UPDATE 1-Porsche SE trading probe extended to all board members
* Board members probed for "aiding of market manipulation"
* Prosecutors charged ex-Porsche CEO, CFO last December
* Stuttgart prosecutors' investigation running since 2009 (Adds comment from prosecutors, background)
STUTTGART, Germany, Feb 12 (Reuters) - German prosecutors have extended a probe into market manipulation to all members of Porsche SE's supervisory board, including carmaker Volkswagen's chairman, Ferdinand Piech.
Prosecutors are investigating the 12-member supervisory board of the German holding company, which owns about 51 percent of Volkswagen's (VW) shares, for suspected "aiding of market manipulation," a spokesman said, declining to be more specific.
The move follows a decision by prosecutors last December to charge the former chief executive of Porsche SE, Wendelin Wiedeking, and his former finance chief, Holger Haerter, with market manipulation of VW shares during Porsche SE's botched 2008-09 takeover attempt of much larger VW.
Prosecutors in Stuttgart, where Porsche SE is based, have been investigating since 2009 whether the company misled investors in 2008 when it claimed it had no plan to acquire VW.
Porsche SE has repeatedly denied the allegations.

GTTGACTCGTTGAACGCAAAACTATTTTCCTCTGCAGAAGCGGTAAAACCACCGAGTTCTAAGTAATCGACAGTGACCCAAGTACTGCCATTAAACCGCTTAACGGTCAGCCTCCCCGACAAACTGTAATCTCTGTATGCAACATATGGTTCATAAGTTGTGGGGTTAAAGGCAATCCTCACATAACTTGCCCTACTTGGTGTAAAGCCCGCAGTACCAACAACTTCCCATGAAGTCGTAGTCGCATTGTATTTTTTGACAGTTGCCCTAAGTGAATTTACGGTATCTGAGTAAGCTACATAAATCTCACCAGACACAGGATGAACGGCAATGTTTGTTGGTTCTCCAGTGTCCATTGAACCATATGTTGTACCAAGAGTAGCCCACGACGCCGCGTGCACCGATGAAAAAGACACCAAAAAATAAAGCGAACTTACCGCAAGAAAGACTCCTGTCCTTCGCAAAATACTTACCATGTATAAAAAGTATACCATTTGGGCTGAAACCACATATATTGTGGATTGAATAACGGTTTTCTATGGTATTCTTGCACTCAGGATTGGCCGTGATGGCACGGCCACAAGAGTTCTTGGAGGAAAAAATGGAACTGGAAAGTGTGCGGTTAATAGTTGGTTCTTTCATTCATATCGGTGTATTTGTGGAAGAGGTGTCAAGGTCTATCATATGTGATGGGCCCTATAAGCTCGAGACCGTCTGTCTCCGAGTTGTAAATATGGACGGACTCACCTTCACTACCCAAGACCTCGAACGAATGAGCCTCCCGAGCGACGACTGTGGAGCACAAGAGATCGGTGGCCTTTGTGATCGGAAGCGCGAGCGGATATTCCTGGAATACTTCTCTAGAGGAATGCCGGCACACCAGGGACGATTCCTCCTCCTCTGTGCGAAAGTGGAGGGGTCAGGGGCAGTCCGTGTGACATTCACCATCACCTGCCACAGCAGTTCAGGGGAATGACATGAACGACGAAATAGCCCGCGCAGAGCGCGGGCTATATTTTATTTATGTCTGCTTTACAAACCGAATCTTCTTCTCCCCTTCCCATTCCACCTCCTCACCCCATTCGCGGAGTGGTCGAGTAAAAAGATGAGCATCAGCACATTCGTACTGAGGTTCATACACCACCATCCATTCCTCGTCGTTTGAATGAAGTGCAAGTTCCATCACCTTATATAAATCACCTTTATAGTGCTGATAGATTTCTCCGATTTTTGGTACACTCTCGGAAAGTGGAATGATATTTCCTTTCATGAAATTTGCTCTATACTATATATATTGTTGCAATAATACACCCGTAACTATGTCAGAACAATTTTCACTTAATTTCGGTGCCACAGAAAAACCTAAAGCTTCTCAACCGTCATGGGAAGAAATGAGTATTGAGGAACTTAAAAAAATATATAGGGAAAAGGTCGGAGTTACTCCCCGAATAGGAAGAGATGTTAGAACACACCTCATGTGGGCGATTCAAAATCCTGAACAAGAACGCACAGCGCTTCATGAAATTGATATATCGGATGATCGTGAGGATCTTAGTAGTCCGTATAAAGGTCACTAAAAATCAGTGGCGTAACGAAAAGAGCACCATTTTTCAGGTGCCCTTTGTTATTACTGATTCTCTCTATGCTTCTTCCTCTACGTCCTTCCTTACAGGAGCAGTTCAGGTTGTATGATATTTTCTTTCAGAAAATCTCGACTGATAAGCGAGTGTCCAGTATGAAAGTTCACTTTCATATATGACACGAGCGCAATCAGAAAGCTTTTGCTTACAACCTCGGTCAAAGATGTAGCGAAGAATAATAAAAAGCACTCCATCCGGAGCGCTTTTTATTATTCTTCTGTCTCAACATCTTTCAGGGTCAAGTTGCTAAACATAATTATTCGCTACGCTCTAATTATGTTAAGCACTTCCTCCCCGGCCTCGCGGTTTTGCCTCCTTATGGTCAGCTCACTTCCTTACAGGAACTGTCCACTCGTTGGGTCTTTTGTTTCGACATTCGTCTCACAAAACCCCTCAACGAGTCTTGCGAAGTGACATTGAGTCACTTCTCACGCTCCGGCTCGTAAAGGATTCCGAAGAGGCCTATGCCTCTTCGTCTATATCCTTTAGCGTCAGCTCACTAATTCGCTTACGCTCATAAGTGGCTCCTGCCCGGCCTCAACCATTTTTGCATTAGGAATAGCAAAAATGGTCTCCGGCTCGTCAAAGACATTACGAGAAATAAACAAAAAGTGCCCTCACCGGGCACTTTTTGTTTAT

Some German and U.S. investors say that throughout 2008 Porsche SE camouflaged its plans to buy VW and secretly piled up its holding.
In March 2008, Porsche SE dismissed as "speculation" talk that it intended to take over VW.
Seven months later, Porsche SE said it controlled 42.6 percent of VW's common shares and held options for another 31.5 percent of the stock it had not disclosed previously.
Porsche SE's statement caused VW shares to surge to 1,005 euros within days, briefly making VW the world's most valuable company as short-sellers raced to buy back stock they had borrowed to bet that VW shares would drop.
Porsche SE's attempts to buy VW backfired and pushed it to near bankruptcy. Instead of buying VW, the company ended up selling its sports car business, Porsche AG, to VW.
($1 = 0.7474 euros) (Reporting by Hendrick Sackmann; Writing by Andreas Cremer; Editing by Mark Potter)